Recession concerns gain steam based on MarketWatch weekly gauge

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Fears of a U.S. recession fears rose in a big way this week, in part because of how resilient the economy seems at the moment.

Welcome to the counterintuitive world of worrying about a recession. Here’s the concern in a nutshell. With the job market strong and “workmanlike” growth in consumer spending seemingly impervious to Federal Reserve interest rate hikes so far, some economists think that the Fed will have to raise rates much higher – and ultimately create the conditions for a much harder landing for the economy.

However, there remain a plethora of views about the likelihood of a recession.

Steve Blitz, chief U.S. economist at TD Lombard, sounded exasperated that some economists are less worried about a recession. In a note to clients, Blitz said that the stock market is having a “daydream” ignoring that “the recession view remains very much intact.”

The topic didn’t seem front and center for lawmakers this week. The word “recession” was only used once at Fed Chair Jerome Powell’s testimony to the Senate Banking Committee on Thursday and that was in reference to the 2008 financial crisis.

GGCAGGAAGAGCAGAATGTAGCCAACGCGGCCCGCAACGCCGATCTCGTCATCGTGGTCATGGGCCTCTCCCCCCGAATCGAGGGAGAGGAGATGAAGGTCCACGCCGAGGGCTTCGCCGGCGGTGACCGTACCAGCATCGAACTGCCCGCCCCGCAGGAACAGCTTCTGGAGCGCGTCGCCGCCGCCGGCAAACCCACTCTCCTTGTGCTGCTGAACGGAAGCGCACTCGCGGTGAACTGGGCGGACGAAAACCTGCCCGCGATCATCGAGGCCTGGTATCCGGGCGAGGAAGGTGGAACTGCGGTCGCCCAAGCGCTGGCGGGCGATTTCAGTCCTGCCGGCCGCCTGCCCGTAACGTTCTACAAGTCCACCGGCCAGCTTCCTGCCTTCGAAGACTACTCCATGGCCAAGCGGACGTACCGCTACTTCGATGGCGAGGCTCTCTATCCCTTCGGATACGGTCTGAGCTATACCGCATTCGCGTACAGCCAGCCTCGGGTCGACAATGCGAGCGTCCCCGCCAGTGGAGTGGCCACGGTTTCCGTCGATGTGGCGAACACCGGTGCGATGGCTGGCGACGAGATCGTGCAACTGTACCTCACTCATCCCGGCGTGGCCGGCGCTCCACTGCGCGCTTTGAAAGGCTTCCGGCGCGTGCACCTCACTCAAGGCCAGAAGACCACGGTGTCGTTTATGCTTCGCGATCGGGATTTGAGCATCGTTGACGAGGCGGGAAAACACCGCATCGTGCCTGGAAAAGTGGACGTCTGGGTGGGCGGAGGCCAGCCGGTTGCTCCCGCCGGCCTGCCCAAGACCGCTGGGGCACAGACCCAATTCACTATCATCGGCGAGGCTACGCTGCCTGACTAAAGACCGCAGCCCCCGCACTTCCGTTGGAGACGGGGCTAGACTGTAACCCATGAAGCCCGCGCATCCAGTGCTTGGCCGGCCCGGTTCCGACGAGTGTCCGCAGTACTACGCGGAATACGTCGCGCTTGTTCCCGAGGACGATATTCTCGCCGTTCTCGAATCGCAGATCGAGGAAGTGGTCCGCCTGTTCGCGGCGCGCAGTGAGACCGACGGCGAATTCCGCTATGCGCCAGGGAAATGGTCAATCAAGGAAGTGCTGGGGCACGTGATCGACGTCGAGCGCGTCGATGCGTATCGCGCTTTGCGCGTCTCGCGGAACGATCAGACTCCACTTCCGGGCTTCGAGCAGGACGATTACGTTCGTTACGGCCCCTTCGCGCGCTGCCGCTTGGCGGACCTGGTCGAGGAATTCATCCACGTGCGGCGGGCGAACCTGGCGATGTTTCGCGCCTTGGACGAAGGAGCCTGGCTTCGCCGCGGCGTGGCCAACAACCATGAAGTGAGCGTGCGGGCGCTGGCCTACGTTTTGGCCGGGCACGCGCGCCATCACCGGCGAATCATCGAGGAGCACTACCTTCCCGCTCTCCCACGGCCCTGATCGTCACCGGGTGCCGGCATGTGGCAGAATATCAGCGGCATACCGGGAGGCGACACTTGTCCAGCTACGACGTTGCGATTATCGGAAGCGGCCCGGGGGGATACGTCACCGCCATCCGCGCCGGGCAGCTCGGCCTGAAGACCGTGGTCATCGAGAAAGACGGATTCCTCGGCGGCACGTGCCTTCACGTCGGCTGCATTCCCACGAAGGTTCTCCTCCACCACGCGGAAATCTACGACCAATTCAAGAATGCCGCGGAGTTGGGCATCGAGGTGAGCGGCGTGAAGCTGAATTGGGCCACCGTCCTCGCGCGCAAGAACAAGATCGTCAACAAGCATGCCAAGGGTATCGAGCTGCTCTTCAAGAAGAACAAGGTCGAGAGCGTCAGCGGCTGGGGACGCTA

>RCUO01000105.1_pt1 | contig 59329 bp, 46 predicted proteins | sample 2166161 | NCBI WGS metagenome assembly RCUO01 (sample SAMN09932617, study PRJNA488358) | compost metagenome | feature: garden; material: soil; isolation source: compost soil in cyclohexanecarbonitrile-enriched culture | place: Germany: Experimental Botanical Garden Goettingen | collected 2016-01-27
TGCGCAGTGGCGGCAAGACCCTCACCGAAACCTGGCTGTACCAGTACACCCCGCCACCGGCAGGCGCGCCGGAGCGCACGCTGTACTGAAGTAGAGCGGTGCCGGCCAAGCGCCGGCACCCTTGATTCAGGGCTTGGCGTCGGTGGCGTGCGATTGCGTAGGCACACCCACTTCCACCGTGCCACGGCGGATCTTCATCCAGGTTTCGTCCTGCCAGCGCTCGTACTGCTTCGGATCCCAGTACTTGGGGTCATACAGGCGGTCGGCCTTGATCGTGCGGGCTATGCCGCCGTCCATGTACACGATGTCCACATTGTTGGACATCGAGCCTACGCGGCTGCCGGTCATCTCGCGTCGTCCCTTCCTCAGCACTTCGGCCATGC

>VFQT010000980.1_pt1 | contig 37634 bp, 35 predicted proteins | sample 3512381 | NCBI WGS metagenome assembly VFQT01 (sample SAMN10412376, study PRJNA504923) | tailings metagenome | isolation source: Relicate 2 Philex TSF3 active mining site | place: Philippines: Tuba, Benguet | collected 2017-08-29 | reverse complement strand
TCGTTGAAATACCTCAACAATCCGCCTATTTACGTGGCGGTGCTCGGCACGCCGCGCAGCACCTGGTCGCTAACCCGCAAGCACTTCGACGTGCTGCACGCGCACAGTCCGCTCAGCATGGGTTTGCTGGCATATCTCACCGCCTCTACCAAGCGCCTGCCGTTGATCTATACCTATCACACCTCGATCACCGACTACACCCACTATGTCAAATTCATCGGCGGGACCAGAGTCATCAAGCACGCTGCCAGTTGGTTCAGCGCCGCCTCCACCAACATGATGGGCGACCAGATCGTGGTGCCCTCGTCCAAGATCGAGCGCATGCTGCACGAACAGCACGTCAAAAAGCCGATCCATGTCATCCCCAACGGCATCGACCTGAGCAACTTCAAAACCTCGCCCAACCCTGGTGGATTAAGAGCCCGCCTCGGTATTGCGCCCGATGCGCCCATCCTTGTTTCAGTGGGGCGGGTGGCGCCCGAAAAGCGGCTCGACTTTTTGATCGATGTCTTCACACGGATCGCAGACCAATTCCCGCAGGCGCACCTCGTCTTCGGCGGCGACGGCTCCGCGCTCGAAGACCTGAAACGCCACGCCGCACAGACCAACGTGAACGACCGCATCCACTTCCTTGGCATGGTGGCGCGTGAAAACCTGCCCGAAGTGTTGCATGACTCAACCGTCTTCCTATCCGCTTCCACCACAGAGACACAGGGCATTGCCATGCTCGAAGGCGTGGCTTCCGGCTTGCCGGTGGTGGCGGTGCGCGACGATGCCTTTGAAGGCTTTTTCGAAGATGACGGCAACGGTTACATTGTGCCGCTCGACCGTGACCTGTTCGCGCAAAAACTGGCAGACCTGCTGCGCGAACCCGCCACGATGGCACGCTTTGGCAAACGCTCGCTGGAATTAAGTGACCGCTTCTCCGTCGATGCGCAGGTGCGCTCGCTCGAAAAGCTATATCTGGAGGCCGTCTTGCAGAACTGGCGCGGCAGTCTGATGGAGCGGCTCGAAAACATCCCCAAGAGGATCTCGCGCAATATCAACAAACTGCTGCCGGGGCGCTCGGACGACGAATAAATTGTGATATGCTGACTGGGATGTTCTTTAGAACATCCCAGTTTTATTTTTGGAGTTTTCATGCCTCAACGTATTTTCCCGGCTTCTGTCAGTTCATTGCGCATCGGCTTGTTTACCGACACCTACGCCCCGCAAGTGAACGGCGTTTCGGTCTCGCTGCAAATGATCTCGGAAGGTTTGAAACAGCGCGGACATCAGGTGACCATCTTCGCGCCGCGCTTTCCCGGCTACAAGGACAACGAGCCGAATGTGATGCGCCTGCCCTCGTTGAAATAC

In an interview with Bloomberg News, Treasury Secretary Janet Yellen on Friday said the chance of a recession has “gone down” but was still a risk because the Fed is tightening policy.

Still, the economic indicator set up precisely to give advance warning of recessions continues to be weak. The leading economic index fell 0.7% in May, the fourteenth straight monthly decline, and points to a recession later this year or in the first six months of 2024.

Commentary on recession this week

  • “Risk markets are struggling with inverted yields across a wide berth of sovereign curves as global recession concerns are back in the main thanks to a hawkish central bank policy that may have to inflict some economic pain to reign in core inflation,” said Stephen Innes, managing partner of SPI Asset Management, in a note to clients.

  • “We are definitely seeing a lot of signs of softening. But I’m not sitting here stressed about this, because the consumers entering whatever this slowdown is are in good health. The corporate client is in very good health, on their balance sheets. There’s a handful of banks that were mismanaged, but largely, banks are in very strong health. So the typical amplifiers of a recession just aren’t in place,” said Citigroup CEO Jane Foster in an interview at a Fortune Magazine event.

  • “Easing financial conditions, improving consumer sentiment and the stabilization in housing suggest that the risks of an imminent recession have eased slightly. Nonetheless, our tracking models imply that an economic contraction is highly likely later this year,” said Andrew Hunter, deputy chief economist at Capital Economics, in a note to clients.

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